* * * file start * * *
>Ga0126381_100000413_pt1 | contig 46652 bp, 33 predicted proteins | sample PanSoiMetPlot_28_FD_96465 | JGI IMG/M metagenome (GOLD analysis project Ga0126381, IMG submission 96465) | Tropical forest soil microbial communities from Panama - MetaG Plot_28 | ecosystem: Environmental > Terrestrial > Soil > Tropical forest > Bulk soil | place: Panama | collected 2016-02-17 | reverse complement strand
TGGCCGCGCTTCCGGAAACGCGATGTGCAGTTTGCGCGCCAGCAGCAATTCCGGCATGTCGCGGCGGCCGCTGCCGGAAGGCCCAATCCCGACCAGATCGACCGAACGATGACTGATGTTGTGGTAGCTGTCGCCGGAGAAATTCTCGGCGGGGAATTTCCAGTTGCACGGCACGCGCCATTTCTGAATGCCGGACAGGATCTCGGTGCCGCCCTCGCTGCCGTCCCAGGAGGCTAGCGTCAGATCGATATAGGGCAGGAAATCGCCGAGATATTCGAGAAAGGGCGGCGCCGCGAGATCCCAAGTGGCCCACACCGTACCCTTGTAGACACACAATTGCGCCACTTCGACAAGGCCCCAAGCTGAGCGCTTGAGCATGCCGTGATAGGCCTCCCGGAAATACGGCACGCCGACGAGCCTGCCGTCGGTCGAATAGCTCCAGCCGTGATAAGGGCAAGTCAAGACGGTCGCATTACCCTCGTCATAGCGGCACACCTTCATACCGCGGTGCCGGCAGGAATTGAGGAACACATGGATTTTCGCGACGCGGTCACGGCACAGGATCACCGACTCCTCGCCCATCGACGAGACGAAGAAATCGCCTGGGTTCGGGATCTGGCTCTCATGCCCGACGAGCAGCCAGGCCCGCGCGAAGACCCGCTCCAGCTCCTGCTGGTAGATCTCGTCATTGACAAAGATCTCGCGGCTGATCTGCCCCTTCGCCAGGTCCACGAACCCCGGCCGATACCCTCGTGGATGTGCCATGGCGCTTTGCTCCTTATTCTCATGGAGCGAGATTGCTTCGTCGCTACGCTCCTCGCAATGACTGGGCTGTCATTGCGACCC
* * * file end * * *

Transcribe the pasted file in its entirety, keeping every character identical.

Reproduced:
>Ga0126381_100000413_pt1 | contig 46652 bp, 33 predicted proteins | sample PanSoiMetPlot_28_FD_96465 | JGI IMG/M metagenome (GOLD analysis project Ga0126381, IMG submission 96465) | Tropical forest soil microbial communities from Panama - MetaG Plot_28 | ecosystem: Environmental > Terrestrial > Soil > Tropical forest > Bulk soil | place: Panama | collected 2016-02-17 | reverse complement strand
TGGCCGCGCTTCCGGAAACGCGATGTGCAGTTTGCGCGCCAGCAGCAATTCCGGCATGTCGCGGCGGCCGCTGCCGGAAGGCCCAATCCCGACCAGATCGACCGAACGATGACTGATGTTGTGGTAGCTGTCGCCGGAGAAATTCTCGGCGGGGAATTTCCAGTTGCACGGCACGCGCCATTTCTGAATGCCGGACAGGATCTCGGTGCCGCCCTCGCTGCCGTCCCAGGAGGCTAGCGTCAGATCGATATAGGGCAGGAAATCGCCGAGATATTCGAGAAAGGGCGGCGCCGCGAGATCCCAAGTGGCCCACACCGTACCCTTGTAGACACACAATTGCGCCACTTCGACAAGGCCCCAAGCTGAGCGCTTGAGCATGCCGTGATAGGCCTCCCGGAAATACGGCACGCCGACGAGCCTGCCGTCGGTCGAATAGCTCCAGCCGTGATAAGGGCAAGTCAAGACGGTCGCATTACCCTCGTCATAGCGGCACACCTTCATACCGCGGTGCCGGCAGGAATTGAGGAACACATGGATTTTCGCGACGCGGTCACGGCACAGGATCACCGACTCCTCGCCCATCGACGAGACGAAGAAATCGCCTGGGTTCGGGATCTGGCTCTCATGCCCGACGAGCAGCCAGGCCCGCGCGAAGACCCGCTCCAGCTCCTGCTGGTAGATCTCGTCATTGACAAAGATCTCGCGGCTGATCTGCCCCTTCGCCAGGTCCACGAACCCCGGCCGATACCCTCGTGGATGTGCCATGGCGCTTTGCTCCTTATTCTCATGGAGCGAGATTGCTTCGTCGCTACGCTCCTCGCAATGACTGGGCTGTCATTGCGACCC